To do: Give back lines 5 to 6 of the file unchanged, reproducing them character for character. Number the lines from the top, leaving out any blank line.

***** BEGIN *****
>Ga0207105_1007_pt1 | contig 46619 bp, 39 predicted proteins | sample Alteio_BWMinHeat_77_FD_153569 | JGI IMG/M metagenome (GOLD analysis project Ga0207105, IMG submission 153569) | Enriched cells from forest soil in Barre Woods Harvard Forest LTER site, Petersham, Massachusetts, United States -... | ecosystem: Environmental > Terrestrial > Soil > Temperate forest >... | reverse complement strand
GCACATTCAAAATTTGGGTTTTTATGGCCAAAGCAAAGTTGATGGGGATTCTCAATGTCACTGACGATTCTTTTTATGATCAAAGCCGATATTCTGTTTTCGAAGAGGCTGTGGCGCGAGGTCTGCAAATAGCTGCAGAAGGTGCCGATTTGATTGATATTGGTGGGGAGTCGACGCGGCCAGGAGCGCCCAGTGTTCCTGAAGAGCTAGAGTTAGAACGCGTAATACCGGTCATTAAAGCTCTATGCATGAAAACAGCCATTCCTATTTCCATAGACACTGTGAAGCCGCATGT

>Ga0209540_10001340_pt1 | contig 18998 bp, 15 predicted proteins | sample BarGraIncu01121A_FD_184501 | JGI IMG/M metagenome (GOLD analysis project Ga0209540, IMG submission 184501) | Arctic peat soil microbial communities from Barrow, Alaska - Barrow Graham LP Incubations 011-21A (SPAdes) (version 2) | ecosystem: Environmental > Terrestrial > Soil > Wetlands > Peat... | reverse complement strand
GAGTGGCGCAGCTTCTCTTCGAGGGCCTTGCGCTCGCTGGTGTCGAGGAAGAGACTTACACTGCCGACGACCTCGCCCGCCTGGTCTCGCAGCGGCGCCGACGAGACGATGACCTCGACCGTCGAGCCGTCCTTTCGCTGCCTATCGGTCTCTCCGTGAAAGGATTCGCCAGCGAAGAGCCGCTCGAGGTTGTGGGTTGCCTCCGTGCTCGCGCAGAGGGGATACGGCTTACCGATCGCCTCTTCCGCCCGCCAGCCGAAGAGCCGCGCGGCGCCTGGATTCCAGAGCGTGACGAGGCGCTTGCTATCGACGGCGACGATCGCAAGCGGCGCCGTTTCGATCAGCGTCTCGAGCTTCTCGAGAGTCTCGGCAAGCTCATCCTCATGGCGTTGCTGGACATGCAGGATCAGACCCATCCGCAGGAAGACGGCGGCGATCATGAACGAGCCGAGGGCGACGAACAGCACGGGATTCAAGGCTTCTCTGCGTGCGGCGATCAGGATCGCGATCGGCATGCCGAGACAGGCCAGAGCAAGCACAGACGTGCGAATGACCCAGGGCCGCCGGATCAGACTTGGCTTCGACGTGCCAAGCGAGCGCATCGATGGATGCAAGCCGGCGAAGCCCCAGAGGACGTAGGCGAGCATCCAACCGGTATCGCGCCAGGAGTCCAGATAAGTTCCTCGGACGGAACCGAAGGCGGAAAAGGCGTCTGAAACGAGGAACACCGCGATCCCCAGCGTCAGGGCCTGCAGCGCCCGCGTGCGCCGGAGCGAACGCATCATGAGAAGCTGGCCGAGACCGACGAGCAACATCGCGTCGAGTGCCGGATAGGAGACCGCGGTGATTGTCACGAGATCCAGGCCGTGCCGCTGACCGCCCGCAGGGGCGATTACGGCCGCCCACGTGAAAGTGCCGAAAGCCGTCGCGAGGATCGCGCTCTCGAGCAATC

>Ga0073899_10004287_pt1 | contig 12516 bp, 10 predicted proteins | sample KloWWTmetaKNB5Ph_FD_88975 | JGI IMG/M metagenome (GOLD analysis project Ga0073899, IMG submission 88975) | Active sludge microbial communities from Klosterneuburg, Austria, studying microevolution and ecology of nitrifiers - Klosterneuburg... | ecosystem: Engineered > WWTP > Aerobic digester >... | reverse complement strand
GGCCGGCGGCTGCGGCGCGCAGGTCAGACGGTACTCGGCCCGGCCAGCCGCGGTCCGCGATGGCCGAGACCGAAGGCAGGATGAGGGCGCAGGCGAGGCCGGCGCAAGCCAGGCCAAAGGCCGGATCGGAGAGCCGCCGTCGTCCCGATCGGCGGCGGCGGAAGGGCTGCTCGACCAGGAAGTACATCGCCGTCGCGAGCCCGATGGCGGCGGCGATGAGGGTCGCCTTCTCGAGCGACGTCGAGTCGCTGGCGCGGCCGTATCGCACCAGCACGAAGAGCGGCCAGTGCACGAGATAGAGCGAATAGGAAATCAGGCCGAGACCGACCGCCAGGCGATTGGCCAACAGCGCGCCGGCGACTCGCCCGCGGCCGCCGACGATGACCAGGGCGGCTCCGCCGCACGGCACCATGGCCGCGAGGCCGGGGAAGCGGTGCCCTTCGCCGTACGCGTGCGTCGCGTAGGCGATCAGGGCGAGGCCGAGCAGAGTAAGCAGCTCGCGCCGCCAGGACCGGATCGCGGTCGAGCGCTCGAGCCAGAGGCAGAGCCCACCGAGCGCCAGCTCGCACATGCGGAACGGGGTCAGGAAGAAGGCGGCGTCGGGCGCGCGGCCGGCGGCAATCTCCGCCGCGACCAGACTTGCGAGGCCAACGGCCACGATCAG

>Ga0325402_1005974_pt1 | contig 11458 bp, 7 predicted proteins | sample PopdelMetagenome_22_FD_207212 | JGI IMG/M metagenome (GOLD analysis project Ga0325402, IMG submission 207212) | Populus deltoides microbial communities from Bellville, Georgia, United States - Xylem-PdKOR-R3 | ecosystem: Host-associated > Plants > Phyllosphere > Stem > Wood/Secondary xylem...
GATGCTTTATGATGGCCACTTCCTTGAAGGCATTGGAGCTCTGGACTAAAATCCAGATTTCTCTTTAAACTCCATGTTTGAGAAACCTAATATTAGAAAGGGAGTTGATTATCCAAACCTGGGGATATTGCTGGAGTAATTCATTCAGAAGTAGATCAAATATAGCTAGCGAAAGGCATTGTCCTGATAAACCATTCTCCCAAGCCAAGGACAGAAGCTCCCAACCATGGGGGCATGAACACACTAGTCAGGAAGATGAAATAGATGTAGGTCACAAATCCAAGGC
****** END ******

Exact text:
>Ga0073899_10004287_pt1 | contig 12516 bp, 10 predicted proteins | sample KloWWTmetaKNB5Ph_FD_88975 | JGI IMG/M metagenome (GOLD analysis project Ga0073899, IMG submission 88975) | Active sludge microbial communities from Klosterneuburg, Austria, studying microevolution and ecology of nitrifiers - Klosterneuburg... | ecosystem: Engineered > WWTP > Aerobic digester >... | reverse complement strand
GGCCGGCGGCTGCGGCGCGCAGGTCAGACGGTACTCGGCCCGGCCAGCCGCGGTCCGCGATGGCCGAGACCGAAGGCAGGATGAGGGCGCAGGCGAGGCCGGCGCAAGCCAGGCCAAAGGCCGGATCGGAGAGCCGCCGTCGTCCCGATCGGCGGCGGCGGAAGGGCTGCTCGACCAGGAAGTACATCGCCGTCGCGAGCCCGATGGCGGCGGCGATGAGGGTCGCCTTCTCGAGCGACGTCGAGTCGCTGGCGCGGCCGTATCGCACCAGCACGAAGAGCGGCCAGTGCACGAGATAGAGCGAATAGGAAATCAGGCCGAGACCGACCGCCAGGCGATTGGCCAACAGCGCGCCGGCGACTCGCCCGCGGCCGCCGACGATGACCAGGGCGGCTCCGCCGCACGGCACCATGGCCGCGAGGCCGGGGAAGCGGTGCCCTTCGCCGTACGCGTGCGTCGCGTAGGCGATCAGGGCGAGGCCGAGCAGAGTAAGCAGCTCGCGCCGCCAGGACCGGATCGCGGTCGAGCGCTCGAGCCAGAGGCAGAGCCCACCGAGCGCCAGCTCGCACATGCGGAACGGGGTCAGGAAGAAGGCGGCGTCGGGCGCGCGGCCGGCGGCAATCTCCGCCGCGACCAGACTTGCGAGGCCAACGGCCACGATCAG